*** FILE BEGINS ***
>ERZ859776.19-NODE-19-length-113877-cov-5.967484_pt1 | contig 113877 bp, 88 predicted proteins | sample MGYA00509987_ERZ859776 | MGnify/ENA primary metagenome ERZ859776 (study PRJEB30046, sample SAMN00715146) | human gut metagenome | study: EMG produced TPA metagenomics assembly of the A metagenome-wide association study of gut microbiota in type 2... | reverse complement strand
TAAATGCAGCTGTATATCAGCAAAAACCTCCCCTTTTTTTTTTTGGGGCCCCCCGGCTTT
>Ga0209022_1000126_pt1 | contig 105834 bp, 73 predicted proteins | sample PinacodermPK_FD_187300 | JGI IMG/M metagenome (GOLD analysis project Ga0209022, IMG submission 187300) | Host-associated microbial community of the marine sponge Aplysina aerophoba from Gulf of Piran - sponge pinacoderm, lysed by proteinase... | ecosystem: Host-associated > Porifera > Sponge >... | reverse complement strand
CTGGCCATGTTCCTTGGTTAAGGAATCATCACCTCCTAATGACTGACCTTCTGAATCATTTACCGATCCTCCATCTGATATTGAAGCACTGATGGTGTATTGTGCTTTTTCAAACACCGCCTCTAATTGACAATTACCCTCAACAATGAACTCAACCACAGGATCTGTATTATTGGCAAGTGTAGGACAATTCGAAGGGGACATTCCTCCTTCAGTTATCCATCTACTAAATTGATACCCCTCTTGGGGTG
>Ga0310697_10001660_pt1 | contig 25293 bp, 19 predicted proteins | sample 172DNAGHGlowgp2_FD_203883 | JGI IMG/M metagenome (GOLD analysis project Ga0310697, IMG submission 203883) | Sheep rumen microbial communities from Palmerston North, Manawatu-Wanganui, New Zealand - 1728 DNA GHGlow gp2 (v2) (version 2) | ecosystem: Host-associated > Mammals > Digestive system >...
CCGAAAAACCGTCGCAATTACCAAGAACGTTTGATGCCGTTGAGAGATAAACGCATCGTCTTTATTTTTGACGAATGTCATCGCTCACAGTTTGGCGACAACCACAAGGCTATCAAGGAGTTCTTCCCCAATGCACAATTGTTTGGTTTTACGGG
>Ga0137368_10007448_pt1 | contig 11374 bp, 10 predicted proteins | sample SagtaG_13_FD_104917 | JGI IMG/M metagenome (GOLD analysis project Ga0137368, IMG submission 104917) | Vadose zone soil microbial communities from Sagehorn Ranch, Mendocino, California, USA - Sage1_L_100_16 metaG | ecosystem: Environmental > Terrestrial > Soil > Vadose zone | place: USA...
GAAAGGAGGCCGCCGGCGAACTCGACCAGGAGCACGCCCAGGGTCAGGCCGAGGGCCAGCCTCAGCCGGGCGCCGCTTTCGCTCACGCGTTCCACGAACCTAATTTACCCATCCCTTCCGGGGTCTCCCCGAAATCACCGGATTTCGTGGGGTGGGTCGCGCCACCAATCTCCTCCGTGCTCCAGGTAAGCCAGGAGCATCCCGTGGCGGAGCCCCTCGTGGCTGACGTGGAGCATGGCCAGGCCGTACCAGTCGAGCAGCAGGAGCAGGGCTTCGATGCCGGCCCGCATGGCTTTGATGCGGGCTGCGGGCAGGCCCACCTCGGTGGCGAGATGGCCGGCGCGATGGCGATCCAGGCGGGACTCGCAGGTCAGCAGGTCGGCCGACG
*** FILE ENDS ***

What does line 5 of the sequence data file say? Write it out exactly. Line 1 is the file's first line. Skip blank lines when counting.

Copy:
>Ga0310697_10001660_pt1 | contig 25293 bp, 19 predicted proteins | sample 172DNAGHGlowgp2_FD_203883 | JGI IMG/M metagenome (GOLD analysis project Ga0310697, IMG submission 203883) | Sheep rumen microbial communities from Palmerston North, Manawatu-Wanganui, New Zealand - 1728 DNA GHGlow gp2 (v2) (version 2) | ecosystem: Host-associated > Mammals > Digestive system >...